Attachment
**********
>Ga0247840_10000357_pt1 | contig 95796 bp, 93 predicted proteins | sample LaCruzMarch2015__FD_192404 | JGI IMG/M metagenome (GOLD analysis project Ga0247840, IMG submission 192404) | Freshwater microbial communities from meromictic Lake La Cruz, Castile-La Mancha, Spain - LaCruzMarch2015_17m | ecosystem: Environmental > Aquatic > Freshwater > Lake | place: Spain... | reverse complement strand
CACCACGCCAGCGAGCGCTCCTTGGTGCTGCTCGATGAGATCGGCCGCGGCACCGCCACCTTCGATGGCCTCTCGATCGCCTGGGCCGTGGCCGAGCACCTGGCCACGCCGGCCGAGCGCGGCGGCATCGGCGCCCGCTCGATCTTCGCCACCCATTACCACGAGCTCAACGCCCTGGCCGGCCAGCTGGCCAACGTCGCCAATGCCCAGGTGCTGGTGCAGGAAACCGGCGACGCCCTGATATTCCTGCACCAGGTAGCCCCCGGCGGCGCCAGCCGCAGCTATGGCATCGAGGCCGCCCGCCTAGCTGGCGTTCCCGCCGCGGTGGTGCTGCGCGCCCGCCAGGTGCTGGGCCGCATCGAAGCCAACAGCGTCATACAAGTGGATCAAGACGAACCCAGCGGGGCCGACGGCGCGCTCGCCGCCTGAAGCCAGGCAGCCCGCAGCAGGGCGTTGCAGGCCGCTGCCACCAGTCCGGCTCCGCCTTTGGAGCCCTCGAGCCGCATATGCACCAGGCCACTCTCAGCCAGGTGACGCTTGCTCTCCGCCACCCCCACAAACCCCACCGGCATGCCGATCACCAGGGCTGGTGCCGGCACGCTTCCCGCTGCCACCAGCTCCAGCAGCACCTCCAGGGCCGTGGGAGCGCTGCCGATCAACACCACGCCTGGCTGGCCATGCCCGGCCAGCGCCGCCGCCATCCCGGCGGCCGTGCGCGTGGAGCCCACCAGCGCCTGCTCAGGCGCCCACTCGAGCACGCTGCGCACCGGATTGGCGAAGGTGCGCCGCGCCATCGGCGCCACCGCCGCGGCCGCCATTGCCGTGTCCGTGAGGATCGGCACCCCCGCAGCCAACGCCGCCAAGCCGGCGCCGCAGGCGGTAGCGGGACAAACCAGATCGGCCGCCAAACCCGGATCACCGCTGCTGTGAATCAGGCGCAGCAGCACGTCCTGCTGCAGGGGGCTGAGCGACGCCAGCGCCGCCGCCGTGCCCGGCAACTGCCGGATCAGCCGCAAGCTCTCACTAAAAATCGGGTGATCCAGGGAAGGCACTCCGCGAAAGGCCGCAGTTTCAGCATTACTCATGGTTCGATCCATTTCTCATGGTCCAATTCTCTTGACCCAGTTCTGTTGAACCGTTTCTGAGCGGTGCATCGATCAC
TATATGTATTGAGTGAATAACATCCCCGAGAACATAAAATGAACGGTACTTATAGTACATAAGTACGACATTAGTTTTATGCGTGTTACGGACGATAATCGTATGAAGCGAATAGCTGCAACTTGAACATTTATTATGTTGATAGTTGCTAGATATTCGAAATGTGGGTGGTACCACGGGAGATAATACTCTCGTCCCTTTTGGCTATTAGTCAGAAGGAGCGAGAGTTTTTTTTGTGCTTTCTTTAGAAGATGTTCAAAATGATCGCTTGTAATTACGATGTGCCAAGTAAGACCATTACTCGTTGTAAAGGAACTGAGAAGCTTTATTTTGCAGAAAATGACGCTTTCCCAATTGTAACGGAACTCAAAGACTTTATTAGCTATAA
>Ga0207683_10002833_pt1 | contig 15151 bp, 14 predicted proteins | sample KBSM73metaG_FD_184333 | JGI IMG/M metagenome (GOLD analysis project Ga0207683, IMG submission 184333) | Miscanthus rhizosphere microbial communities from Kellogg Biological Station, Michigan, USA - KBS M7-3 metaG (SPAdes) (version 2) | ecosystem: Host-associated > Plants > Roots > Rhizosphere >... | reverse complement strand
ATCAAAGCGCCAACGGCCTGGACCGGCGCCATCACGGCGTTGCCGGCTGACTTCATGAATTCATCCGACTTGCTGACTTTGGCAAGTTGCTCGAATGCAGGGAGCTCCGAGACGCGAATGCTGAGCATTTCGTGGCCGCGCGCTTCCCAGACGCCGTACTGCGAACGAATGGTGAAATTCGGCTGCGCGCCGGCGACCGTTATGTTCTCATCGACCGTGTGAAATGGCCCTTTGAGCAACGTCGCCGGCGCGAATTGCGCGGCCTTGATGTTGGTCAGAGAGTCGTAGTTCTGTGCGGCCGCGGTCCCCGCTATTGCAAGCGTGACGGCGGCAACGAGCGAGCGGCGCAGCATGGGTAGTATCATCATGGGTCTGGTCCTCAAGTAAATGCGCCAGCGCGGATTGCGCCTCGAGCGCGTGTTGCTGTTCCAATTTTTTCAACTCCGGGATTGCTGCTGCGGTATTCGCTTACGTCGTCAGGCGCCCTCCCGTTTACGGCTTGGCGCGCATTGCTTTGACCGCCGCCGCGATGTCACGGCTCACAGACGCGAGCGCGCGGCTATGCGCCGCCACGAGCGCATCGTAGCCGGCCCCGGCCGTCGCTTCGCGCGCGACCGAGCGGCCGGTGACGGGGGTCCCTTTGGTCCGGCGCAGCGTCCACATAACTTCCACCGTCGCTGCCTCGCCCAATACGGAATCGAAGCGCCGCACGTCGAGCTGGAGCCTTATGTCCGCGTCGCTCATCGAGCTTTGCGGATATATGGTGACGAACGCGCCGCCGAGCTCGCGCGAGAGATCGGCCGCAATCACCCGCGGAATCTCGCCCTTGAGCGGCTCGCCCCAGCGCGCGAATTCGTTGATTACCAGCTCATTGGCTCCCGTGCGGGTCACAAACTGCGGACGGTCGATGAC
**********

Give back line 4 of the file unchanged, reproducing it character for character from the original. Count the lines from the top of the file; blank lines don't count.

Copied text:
>Ga0207683_10002833_pt1 | contig 15151 bp, 14 predicted proteins | sample KBSM73metaG_FD_184333 | JGI IMG/M metagenome (GOLD analysis project Ga0207683, IMG submission 184333) | Miscanthus rhizosphere microbial communities from Kellogg Biological Station, Michigan, USA - KBS M7-3 metaG (SPAdes) (version 2) | ecosystem: Host-associated > Plants > Roots > Rhizosphere >... | reverse complement strand